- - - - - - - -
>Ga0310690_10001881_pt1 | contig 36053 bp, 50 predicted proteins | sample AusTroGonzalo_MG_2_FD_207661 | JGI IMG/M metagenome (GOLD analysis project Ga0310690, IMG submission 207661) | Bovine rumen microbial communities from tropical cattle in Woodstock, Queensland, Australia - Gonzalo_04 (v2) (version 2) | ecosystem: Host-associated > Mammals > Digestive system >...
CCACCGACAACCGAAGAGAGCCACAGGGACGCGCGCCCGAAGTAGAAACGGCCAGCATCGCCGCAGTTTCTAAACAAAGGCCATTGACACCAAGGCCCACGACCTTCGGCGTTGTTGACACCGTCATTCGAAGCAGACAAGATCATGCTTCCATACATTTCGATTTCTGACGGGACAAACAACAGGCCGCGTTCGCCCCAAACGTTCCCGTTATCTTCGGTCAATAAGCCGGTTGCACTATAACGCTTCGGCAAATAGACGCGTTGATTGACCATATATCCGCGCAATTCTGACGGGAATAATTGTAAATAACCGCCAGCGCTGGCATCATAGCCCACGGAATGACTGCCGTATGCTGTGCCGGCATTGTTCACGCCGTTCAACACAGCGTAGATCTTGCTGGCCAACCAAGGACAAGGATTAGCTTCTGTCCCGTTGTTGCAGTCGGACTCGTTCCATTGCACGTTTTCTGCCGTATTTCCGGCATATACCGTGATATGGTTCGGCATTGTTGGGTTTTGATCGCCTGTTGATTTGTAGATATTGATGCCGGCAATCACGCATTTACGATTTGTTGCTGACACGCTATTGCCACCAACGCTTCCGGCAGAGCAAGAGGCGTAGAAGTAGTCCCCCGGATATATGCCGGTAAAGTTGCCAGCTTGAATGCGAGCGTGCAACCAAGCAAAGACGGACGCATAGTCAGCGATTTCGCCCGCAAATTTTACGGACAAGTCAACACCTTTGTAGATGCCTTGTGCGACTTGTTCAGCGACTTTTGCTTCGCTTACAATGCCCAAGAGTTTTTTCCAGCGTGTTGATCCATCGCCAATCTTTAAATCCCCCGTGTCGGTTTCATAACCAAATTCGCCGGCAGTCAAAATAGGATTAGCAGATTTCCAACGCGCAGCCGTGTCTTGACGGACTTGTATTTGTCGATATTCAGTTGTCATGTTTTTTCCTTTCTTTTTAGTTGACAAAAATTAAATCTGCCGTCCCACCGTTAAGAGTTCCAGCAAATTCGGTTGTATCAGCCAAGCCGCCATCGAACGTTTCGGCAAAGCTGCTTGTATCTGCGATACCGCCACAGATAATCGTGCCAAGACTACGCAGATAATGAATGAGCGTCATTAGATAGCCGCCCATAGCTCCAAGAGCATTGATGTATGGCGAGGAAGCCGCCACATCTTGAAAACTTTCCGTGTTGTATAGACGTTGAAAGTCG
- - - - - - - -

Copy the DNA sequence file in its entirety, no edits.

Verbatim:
>Ga0310690_10001881_pt1 | contig 36053 bp, 50 predicted proteins | sample AusTroGonzalo_MG_2_FD_207661 | JGI IMG/M metagenome (GOLD analysis project Ga0310690, IMG submission 207661) | Bovine rumen microbial communities from tropical cattle in Woodstock, Queensland, Australia - Gonzalo_04 (v2) (version 2) | ecosystem: Host-associated > Mammals > Digestive system >...
CCACCGACAACCGAAGAGAGCCACAGGGACGCGCGCCCGAAGTAGAAACGGCCAGCATCGCCGCAGTTTCTAAACAAAGGCCATTGACACCAAGGCCCACGACCTTCGGCGTTGTTGACACCGTCATTCGAAGCAGACAAGATCATGCTTCCATACATTTCGATTTCTGACGGGACAAACAACAGGCCGCGTTCGCCCCAAACGTTCCCGTTATCTTCGGTCAATAAGCCGGTTGCACTATAACGCTTCGGCAAATAGACGCGTTGATTGACCATATATCCGCGCAATTCTGACGGGAATAATTGTAAATAACCGCCAGCGCTGGCATCATAGCCCACGGAATGACTGCCGTATGCTGTGCCGGCATTGTTCACGCCGTTCAACACAGCGTAGATCTTGCTGGCCAACCAAGGACAAGGATTAGCTTCTGTCCCGTTGTTGCAGTCGGACTCGTTCCATTGCACGTTTTCTGCCGTATTTCCGGCATATACCGTGATATGGTTCGGCATTGTTGGGTTTTGATCGCCTGTTGATTTGTAGATATTGATGCCGGCAATCACGCATTTACGATTTGTTGCTGACACGCTATTGCCACCAACGCTTCCGGCAGAGCAAGAGGCGTAGAAGTAGTCCCCCGGATATATGCCGGTAAAGTTGCCAGCTTGAATGCGAGCGTGCAACCAAGCAAAGACGGACGCATAGTCAGCGATTTCGCCCGCAAATTTTACGGACAAGTCAACACCTTTGTAGATGCCTTGTGCGACTTGTTCAGCGACTTTTGCTTCGCTTACAATGCCCAAGAGTTTTTTCCAGCGTGTTGATCCATCGCCAATCTTTAAATCCCCCGTGTCGGTTTCATAACCAAATTCGCCGGCAGTCAAAATAGGATTAGCAGATTTCCAACGCGCAGCCGTGTCTTGACGGACTTGTATTTGTCGATATTCAGTTGTCATGTTTTTTCCTTTCTTTTTAGTTGACAAAAATTAAATCTGCCGTCCCACCGTTAAGAGTTCCAGCAAATTCGGTTGTATCAGCCAAGCCGCCATCGAACGTTTCGGCAAAGCTGCTTGTATCTGCGATACCGCCACAGATAATCGTGCCAAGACTACGCAGATAATGAATGAGCGTCATTAGATAGCCGCCCATAGCTCCAAGAGCATTGATGTATGGCGAGGAAGCCGCCACATCTTGAAAACTTTCCGTGTTGTATAGACGTTGAAAGTCG